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J Orthop Case Rep. 2018 Mar-Apr;8(2):78-80. doi: 10.13107/jocr.2250-0685.1060.

Thoracic Outlet Syndrome from Bilateral Cervical Ribs -A Clinical Case Report.

Cu N1, Ec I2, Rt E1, Cv O1.

Author information

1
Department of Orthopaedics, National Orthopaedic Hospital Enugu, Nigeria.
2
Department of Orthopaedics and Trauma, National Orthopaedic Hospital Enugu, Enugu, Nigeria.

Abstract

Introduction:

Cervical rib is a mesenchymal or cartilaginous elongation of the transverse process of usually the seventh, rarely the sixth, and very rarely the fifth cervical vertebrae. It is an important cause of thoracic outlet syndrome as it has been reported in 5-% of patients with thoracic outlet syndrome. Bilateral cervical rib is a rare anomaly with a prevalence of 0.56% in Enugu, South Eastern Nigeria. This case is reported to emphasize the possibility of bilateral cervical rib as a cause of thoracic outlet syndrome in our environment.

Case Report:

A 28-year-old female soldier was referred to the spine surgery unit with neck and right shoulder pain of 3 years duration. Pain radiated into the hand and was worsened at night and by elevation of the right upper limb as well as the use of the limb. She had episodes of paresthesia, loss of sensation to both fine and crude touch at C8 and T1 dermatomes, coldness, and swelling of the right upper limb. Right-hand interossei muscle power was 4/5 (MRC grading).X-rays of the cervical spine showed bilateral cervical ribs which were longer on the right than on the left. Magnetic resonance imaging of the cervical spine showed short segment cervical cord syrinx formation at C2/C3 level and bilateral cervical rib with brachial plexus compression on the right side. Right cervical rib excision was done under general anesthesia through an anterior approach with the patient in supine position. Intraoperative findings were of a complete cervical rib. There was complete resolution of all symptoms by the 5-month follow-up visit.8 months after the initial operation, she re-presented at the outpatient department with similar symptoms on the left upper limb. She had excision of the left cervical rib which intraoperatively was noted to be an incomplete cervical rib with a fibrous cord tethering the brachial plexus. At 12-month follow-up visit, the patient had full resolution of all symptoms with the full use of both upper limbs.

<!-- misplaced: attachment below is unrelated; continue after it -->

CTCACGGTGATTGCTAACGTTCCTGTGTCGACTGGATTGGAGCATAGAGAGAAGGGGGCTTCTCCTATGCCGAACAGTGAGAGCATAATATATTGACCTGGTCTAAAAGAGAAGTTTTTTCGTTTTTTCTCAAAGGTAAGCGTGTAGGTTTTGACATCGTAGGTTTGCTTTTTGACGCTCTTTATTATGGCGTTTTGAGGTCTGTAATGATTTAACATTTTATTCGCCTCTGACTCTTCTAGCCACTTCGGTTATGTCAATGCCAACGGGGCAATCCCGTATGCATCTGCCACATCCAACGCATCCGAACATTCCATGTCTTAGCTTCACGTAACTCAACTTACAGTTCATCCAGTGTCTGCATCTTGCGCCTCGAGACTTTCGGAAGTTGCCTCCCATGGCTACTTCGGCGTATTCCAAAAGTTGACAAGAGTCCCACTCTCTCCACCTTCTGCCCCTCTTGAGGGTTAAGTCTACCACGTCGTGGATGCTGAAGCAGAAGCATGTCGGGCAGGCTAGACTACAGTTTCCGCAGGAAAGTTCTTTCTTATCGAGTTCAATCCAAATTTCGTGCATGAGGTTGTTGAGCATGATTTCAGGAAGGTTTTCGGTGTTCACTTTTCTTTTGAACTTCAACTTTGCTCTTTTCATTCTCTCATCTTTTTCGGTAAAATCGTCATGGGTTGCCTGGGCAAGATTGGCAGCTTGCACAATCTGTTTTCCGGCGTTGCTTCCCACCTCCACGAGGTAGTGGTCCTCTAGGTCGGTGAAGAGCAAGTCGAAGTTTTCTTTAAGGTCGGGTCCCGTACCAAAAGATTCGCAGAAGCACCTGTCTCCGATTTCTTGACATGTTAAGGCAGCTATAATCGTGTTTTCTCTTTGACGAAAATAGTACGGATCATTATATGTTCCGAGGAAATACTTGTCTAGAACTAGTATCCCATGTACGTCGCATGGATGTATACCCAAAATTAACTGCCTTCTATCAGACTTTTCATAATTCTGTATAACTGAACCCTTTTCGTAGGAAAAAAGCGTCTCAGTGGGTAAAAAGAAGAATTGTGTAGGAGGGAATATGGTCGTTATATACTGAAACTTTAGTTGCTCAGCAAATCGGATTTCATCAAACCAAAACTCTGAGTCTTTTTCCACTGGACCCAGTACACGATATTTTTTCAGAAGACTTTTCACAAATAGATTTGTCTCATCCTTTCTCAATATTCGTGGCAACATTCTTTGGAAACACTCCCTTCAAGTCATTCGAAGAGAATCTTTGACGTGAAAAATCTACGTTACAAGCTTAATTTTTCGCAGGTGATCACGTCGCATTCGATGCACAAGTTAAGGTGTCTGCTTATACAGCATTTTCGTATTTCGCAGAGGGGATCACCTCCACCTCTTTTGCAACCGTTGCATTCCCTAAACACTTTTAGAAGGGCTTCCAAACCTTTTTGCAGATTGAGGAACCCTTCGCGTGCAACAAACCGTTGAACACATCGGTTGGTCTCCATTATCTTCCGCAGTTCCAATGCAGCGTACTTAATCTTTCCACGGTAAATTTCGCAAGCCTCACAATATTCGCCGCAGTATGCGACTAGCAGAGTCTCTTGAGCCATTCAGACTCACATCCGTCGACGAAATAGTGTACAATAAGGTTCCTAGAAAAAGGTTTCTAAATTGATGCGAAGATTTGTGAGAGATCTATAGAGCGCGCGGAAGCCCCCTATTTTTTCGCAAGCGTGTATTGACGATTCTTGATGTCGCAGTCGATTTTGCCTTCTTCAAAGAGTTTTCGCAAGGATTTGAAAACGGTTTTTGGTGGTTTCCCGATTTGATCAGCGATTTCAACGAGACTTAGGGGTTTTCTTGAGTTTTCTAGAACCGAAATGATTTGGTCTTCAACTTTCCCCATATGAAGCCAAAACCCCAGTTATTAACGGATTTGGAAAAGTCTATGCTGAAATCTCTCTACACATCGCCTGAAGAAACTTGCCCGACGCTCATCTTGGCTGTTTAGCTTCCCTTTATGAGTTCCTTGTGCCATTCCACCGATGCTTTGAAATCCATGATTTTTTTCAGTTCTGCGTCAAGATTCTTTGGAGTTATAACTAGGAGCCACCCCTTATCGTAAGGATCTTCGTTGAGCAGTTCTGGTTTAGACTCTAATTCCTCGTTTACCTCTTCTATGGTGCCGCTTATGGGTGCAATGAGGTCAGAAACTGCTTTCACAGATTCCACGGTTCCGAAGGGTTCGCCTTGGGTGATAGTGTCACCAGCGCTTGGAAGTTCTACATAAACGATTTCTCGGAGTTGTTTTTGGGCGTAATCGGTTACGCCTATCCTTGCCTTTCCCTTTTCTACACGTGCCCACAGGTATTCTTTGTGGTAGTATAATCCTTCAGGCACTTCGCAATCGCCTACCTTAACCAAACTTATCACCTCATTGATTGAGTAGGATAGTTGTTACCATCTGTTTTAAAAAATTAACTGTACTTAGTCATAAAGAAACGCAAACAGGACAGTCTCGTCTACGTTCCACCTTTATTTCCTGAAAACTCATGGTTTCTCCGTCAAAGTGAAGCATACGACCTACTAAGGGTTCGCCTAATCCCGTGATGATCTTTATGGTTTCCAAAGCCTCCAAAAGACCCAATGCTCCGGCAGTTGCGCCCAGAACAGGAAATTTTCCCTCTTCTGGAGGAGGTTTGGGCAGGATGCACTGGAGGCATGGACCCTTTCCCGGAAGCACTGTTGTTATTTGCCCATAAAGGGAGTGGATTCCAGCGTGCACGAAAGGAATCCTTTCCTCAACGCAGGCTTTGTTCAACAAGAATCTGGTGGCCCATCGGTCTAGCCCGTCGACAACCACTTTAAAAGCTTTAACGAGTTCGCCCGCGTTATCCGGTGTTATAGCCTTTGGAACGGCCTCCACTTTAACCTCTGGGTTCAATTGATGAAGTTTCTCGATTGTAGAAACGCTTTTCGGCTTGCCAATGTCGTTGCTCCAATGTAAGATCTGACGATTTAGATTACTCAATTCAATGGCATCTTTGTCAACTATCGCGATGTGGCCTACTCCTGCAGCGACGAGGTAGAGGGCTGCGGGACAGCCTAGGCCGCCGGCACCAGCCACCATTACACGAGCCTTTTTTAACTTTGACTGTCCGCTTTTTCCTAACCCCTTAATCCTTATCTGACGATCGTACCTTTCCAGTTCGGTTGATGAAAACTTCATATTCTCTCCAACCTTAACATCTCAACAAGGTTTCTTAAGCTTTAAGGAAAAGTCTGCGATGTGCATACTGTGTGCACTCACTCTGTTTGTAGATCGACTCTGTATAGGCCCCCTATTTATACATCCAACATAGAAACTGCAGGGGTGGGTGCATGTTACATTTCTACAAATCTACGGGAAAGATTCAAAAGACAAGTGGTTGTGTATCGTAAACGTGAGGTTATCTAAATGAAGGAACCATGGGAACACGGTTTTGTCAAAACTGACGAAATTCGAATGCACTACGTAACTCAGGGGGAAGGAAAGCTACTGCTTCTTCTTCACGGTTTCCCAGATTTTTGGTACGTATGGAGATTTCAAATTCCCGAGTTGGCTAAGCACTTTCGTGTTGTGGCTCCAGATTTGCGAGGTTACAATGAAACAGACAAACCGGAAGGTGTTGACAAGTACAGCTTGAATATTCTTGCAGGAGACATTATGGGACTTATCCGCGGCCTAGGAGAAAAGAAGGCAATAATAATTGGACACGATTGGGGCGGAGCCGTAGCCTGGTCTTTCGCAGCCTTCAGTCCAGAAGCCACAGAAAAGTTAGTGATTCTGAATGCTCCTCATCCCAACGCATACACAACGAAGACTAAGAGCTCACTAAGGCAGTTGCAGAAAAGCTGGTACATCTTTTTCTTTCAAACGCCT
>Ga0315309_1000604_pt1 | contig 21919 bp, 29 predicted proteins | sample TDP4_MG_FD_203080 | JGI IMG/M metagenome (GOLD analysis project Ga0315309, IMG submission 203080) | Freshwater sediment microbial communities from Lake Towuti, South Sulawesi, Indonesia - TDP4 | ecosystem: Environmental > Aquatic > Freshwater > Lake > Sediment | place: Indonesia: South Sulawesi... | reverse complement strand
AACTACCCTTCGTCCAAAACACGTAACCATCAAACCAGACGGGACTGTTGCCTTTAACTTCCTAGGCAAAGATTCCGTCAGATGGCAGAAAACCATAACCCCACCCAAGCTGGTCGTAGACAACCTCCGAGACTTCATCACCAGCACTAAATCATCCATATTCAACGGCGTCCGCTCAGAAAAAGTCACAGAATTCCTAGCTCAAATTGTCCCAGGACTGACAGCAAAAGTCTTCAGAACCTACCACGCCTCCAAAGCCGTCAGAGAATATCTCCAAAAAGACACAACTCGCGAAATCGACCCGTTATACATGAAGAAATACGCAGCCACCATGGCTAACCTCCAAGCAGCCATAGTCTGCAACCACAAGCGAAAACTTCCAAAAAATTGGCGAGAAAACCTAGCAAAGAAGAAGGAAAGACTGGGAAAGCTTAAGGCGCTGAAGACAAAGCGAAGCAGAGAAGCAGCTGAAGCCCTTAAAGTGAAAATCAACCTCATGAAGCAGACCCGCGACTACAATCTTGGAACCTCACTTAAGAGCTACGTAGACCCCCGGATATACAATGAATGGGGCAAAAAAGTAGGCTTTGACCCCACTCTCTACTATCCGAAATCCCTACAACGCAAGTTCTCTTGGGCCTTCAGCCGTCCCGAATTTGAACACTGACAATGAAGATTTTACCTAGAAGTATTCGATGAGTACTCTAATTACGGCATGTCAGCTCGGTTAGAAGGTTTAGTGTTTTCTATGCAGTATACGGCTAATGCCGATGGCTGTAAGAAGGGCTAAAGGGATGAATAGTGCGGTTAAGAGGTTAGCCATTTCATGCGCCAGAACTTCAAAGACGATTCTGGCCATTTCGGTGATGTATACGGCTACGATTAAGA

Conclusion:

Bilateral cervical rib, though rare, is a possible differential diagnosis for neck and upper limb pain and neurologic claudication which can mimic cervical radiculopathy and myelopathy.

KEYWORDS:

Thoracic outlet obstruction; bilateral cervical ribs; neurological claudication

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